Reading About Ryan in Reading
In order to cope with the seemingly endless void that is
21st-century American life “the offseason”, MiLB.com has launched a new recurring feature entitled “Evolution”. The premise is simple, as each article takes a look at the Minor League career of a current Major League star. The first article in the series focuses on Ryan Howard, and was written by Yours Truly (a pen name that I sometimes use in place of the stultifyingly commonplace “Benjamin Hill”).
The article provides readers with information that they may find shocking — namely, that before Ryan Howard was a really good Major League player, he was a really good Minor League player. In order to bolster this sensational and deeply contrarian argument, I included a quote from Reading Phillies’ media relations guru Rob Hackash, who dealt with Howard throughout his breakout 2004 campaign
That quote was pulled from a long and informative email that Hackash sent me, one that I think should be re-published in its entirety due to the fact that it provides a lot of insight into the kind of guy Howard is. So, here goes:
While [Howard] was here, watching him on the field was something
to see but watching him
behind the scenes was just as impressive. Reading is 60 miles from Philadelphia. For a lot of players it’s
the stop along the way where the attention from media and fans really cranks
up. I’m not saying that they don’t get any at the lower levels, but it becomes
greater here. Greater in the number of people that care and how much they
care because of our proximity to Philly, and the fact that once guys show they
can play at AA people start to think that they have a chance. Ryan handled a
ton of such attention exceptionally well – plus attention from chasing Reading
and Philadelphia legend Greg Luzinski’s home run record to all the “Jim Thome’s
blocking you” talk.
I remember asking Ryan towards the end of a particularly busy media
week how he was holding up. He smiled and said “Great”.
Great? “Come on” I was skeptically thinking.
He was at a point where I thought answering the same questions
every day should have been getting to him and I was planning on building in a
break into his schedule. It wasn’t getting to him, though, and he was being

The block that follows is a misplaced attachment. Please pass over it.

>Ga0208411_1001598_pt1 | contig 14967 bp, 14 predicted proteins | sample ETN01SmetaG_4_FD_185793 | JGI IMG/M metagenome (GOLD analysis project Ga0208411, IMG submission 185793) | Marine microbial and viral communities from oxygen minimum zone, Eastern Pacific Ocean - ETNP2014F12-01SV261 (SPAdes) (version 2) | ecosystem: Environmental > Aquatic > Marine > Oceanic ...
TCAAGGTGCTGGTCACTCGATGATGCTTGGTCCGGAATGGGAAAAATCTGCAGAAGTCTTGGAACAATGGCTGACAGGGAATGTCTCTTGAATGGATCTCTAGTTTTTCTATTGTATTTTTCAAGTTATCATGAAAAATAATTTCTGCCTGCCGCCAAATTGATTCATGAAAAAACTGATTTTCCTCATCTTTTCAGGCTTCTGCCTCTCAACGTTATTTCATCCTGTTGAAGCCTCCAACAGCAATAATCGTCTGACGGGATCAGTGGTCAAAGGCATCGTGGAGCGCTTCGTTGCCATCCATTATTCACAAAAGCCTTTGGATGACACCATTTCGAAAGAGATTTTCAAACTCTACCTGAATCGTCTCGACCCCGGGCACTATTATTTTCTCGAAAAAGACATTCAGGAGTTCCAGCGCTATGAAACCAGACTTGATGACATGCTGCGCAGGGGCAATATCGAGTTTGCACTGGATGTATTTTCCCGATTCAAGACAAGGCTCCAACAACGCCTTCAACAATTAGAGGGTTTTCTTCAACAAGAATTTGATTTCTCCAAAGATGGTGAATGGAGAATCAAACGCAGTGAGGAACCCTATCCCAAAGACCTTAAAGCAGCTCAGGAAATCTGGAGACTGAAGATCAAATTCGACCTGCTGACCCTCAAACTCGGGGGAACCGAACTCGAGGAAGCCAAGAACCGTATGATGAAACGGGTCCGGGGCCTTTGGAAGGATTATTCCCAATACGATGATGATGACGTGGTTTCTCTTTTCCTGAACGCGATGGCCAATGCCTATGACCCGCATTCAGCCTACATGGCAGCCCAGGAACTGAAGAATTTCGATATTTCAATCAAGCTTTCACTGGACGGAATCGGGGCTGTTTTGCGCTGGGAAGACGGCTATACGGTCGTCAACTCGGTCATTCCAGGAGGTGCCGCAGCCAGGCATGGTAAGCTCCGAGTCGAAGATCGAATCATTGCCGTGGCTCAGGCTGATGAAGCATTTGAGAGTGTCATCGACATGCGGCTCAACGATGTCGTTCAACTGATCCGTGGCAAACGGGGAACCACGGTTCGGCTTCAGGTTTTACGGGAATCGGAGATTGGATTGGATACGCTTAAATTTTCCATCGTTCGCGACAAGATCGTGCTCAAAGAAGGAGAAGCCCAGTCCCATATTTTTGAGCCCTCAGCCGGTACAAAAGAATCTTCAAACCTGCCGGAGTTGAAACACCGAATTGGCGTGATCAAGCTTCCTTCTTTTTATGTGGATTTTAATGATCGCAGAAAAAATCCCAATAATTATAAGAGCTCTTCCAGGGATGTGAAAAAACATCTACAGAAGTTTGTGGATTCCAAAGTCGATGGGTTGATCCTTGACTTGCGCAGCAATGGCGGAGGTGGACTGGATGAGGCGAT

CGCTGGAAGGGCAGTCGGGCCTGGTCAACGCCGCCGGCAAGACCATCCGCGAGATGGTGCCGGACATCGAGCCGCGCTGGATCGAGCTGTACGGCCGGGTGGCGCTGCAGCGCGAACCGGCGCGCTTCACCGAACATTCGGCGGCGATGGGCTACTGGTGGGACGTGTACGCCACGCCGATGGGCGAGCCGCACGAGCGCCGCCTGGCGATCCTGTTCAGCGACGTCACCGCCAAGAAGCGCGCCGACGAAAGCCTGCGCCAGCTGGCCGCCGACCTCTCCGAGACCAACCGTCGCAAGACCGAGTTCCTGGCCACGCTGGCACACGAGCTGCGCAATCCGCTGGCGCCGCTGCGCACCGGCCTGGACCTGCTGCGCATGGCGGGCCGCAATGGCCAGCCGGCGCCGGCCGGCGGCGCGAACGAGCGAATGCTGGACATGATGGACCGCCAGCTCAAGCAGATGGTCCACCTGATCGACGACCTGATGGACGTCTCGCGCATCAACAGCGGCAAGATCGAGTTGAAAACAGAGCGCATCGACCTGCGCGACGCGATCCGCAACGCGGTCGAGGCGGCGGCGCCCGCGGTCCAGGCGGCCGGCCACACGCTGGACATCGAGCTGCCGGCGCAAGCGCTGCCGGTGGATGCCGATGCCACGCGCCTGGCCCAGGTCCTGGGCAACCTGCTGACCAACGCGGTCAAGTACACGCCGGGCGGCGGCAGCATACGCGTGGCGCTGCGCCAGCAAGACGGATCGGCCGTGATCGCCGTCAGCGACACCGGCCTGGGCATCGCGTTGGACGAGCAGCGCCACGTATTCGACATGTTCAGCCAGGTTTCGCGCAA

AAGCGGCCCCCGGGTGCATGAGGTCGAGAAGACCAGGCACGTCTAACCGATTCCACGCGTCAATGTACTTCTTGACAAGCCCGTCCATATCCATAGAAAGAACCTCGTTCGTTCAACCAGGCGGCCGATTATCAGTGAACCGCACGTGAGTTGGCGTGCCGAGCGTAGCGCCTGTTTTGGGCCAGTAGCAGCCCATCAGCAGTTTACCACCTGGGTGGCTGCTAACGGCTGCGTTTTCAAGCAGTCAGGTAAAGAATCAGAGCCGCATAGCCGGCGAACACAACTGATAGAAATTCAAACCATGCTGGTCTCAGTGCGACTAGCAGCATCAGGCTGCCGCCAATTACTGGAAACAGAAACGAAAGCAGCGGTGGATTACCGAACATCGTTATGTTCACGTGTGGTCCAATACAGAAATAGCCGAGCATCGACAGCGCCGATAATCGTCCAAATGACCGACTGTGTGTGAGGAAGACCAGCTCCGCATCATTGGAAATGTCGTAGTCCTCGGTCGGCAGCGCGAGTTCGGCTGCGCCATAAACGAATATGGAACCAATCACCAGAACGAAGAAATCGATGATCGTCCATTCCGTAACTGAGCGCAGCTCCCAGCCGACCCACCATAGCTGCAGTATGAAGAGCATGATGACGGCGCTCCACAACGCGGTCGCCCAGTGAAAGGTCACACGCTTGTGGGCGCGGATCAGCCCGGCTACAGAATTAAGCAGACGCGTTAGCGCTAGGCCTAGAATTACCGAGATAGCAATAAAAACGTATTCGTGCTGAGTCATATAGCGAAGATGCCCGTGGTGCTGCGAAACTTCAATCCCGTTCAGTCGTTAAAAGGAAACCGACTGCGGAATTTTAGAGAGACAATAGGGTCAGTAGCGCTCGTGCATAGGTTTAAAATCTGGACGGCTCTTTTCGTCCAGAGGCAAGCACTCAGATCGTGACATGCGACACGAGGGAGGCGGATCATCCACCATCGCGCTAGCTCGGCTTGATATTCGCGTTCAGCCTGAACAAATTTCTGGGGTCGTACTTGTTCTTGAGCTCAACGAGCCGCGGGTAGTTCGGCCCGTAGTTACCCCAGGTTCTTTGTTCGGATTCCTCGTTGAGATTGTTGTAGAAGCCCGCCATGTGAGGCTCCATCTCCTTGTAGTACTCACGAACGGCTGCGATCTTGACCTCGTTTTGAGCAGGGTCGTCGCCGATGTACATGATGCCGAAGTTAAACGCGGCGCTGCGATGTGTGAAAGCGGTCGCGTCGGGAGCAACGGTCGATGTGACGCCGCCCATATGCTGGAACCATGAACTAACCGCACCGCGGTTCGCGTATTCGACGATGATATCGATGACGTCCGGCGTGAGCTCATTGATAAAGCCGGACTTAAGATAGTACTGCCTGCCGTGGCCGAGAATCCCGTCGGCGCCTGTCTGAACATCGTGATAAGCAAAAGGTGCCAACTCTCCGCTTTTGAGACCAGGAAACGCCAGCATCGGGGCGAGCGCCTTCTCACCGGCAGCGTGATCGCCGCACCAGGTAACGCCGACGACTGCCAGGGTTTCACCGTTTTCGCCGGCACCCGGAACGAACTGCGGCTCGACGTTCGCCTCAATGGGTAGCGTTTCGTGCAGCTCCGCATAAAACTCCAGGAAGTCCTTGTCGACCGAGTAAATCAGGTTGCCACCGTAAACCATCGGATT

very sincere. He was going with the flow, taking it all in stride,
focusing on the right things at the right time, managing his time perfectly, and
enjoying his role. He was living it.
You’ve got to remember, when you’re an up-and-coming prospect, most
of your interviews are features and the process can get redundant. Once
you’re established in the Majors, features are still done but a lot of your
media sessions are game stuff. Not so much here. Media focuses on
telling your story – what you do and what you could do down the road as you
develop, background stuff, etc. Do you think Kyle Drabek was asked about
his dad everyday this year? Yes. Do you think he’ll still be asked
everyday five years from now? No.
After Ryan said “great” that day, he followed it up with something
along the lines of, I don’t recall word-for-word, but that if he wasn’t doing what
he was doing, he’d be doing what I was doing. He told me he was a
communications (or some related) major in college and used to do interviews
with his teammates all the time. At that point I realized he understood the
24/7 nature of being a modern athlete. I’m not at all surprised today to
see him be such a fan favorite or a successful national pitch man on top of his
MVP caliber play. He has maximized every opportunity he’s had and you can’t do
that by only being a great baseball player. You have to be great,
If you are a Minor League media relations guru with tales to tell regarding your dealings with future MLB superstars, then by all means get in touch. Perhaps your correspondence will serve as the impetus for a future MiLB.com column by the one and only “Yours Truly.”